Pioneer Elite PRO-730HD rear-projection CRT TV Calibration
The Pioneer Elite PRO-730HD shipped with factory settings that were very close to ideal. It didn't need extensive work to be palatable to all but the most attentive enthusiast.
I'm always concerned about demo units being "ringers"—review samples calibrated to a more exacting standard than a set yanked at random off the assembly line. A Chicago client hired me to perform a full calibration on his PRO-730HD not long after my own sample arrived, so I had the chance to see a regular production sample—as our review units are supposed to be. Out of the box, his sample measured about the same as mine. And for the experienced calibrator who wishes to do a complete setup, the Pioneer service menu is now easily accessible for each of the input modes and aspect ratios.
Pioneer has always known black, and the PRO-730HD continues that tradition. It held a solid black level well, regardless of the overall scene illumination. At the factory settings, the Needle Pulse pattern had only a slight bend where the black and white areas meet, indicating a slightly overdriven but well-regulated power supply.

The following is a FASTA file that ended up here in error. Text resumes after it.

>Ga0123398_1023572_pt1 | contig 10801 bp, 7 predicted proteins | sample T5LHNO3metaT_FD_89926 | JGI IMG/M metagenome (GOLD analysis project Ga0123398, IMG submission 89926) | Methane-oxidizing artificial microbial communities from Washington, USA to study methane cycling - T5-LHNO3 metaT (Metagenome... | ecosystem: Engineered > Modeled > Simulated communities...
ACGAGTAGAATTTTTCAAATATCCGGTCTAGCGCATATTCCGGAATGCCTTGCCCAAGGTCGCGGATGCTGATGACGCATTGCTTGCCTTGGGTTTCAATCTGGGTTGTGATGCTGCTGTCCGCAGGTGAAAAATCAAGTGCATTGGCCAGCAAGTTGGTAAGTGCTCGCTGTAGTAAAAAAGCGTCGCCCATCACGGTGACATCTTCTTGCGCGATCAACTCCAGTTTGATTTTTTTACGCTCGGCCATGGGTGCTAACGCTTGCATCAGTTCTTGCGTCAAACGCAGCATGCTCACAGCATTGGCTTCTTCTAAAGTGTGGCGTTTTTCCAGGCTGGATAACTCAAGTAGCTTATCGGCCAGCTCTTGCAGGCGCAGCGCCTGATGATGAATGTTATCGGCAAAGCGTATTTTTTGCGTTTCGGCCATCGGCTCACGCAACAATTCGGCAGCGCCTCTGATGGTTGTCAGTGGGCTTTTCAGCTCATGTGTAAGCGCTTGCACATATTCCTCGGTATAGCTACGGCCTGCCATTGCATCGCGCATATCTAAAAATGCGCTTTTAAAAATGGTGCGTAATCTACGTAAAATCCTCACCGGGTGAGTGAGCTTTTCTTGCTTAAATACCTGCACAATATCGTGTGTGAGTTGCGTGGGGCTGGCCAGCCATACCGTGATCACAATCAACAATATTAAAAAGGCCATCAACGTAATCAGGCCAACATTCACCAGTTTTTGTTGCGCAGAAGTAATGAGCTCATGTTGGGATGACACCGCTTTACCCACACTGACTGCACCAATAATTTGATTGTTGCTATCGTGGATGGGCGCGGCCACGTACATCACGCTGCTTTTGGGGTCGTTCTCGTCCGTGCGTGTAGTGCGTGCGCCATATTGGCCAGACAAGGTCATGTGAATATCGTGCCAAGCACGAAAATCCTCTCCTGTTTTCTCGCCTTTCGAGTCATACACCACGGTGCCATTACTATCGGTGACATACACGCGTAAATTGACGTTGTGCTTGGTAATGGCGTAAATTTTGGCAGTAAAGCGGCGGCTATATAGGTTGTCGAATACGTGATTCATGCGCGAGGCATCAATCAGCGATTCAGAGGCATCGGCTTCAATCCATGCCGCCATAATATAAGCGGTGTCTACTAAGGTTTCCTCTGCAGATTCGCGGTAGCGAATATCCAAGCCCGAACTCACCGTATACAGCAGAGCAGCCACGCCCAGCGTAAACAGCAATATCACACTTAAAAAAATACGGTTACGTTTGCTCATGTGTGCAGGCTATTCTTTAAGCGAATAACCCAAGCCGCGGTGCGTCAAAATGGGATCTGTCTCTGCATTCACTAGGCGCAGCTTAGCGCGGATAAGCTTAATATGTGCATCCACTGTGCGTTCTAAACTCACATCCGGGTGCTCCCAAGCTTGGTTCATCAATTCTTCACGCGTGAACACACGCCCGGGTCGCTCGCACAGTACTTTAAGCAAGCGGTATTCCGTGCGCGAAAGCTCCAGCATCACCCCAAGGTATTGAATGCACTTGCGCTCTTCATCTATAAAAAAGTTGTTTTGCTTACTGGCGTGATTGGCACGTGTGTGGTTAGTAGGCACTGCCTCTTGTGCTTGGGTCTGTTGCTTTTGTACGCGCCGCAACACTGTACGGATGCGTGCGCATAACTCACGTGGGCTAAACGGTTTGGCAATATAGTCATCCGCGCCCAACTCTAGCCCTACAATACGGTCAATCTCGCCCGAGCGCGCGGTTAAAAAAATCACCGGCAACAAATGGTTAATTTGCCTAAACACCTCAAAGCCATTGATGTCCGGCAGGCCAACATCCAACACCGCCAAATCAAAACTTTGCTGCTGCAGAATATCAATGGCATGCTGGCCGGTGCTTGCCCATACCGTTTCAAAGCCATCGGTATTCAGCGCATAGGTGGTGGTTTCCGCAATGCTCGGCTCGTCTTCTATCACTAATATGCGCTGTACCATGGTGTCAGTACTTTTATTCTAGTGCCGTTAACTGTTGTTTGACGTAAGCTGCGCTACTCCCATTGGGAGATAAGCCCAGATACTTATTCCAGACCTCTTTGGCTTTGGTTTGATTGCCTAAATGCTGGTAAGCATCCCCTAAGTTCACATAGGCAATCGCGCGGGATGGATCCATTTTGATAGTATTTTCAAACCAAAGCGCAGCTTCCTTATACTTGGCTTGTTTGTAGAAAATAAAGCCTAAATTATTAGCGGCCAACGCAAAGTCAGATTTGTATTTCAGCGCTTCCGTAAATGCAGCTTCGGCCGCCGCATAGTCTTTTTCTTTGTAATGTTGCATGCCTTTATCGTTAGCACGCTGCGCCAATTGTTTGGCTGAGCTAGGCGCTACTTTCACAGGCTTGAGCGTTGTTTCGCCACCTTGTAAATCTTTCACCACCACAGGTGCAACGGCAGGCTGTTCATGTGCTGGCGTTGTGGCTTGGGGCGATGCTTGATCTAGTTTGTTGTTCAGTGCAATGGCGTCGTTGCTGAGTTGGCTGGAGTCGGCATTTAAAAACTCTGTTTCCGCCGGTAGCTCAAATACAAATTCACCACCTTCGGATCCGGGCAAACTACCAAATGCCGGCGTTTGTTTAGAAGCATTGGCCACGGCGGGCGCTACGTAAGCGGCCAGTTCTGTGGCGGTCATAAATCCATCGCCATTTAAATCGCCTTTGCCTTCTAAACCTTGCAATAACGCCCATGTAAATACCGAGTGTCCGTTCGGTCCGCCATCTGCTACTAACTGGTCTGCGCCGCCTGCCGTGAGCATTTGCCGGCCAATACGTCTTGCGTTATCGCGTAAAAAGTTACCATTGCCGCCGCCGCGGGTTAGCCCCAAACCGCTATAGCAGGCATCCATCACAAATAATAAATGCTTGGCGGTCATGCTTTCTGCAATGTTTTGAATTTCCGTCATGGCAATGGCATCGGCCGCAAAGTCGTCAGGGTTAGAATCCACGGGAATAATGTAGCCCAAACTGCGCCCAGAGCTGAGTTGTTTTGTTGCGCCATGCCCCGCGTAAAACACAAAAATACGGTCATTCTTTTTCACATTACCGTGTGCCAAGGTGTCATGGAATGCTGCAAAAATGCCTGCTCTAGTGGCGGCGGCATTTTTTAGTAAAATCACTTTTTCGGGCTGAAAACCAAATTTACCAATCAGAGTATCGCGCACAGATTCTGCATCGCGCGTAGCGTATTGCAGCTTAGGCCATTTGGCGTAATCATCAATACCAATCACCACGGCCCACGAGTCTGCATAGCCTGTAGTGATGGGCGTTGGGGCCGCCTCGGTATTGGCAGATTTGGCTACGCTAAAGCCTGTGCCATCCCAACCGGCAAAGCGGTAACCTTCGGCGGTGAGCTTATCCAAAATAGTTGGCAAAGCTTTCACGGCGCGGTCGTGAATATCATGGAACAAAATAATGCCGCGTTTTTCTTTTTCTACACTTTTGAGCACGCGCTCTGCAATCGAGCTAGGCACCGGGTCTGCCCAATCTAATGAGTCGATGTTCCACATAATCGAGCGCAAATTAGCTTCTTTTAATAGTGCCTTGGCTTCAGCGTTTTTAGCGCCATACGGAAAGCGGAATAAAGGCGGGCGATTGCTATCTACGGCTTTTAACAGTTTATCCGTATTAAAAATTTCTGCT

Pioneer claims a high peak-white output of 360 footlamberts, a factor of 10 higher than the brightest measurement I could obtain using my Minolta light meter. I couldn't get enough information about Pioneer's factory measurement tools and techniques to understand the differences.
With its contrast lowered to produce an output level of 19fL peak white, the PRO-730HD had good detail. But most of my viewing was in Pioneer's Reference Theater mode, which had a peak-white value of 9fL and an even more focused beam, the result being incredible detail. I did notice some internal reflections, including a diagonal slash through the lower half of the picture when displaying a PLUGE pattern. This set would benefit from internal treatment with nonreflective materials such as Duvatyne cloth—a job for an experienced calibrator.
One tradition I'd like to see end is Pioneer's incorrect color decoder. For years, they've rendered yellow with a slight orange tint—like a school bus—and greens have been a bit undersaturated. These deviations were visible on the PRO-730HD, including through its DVI input.
The Pioneer Elite PRO-730HD's gray-scale performance (the "After" settings were calibrated in the service menu) is shown in the accompanying figure; the peak white level was 9fL.—JJG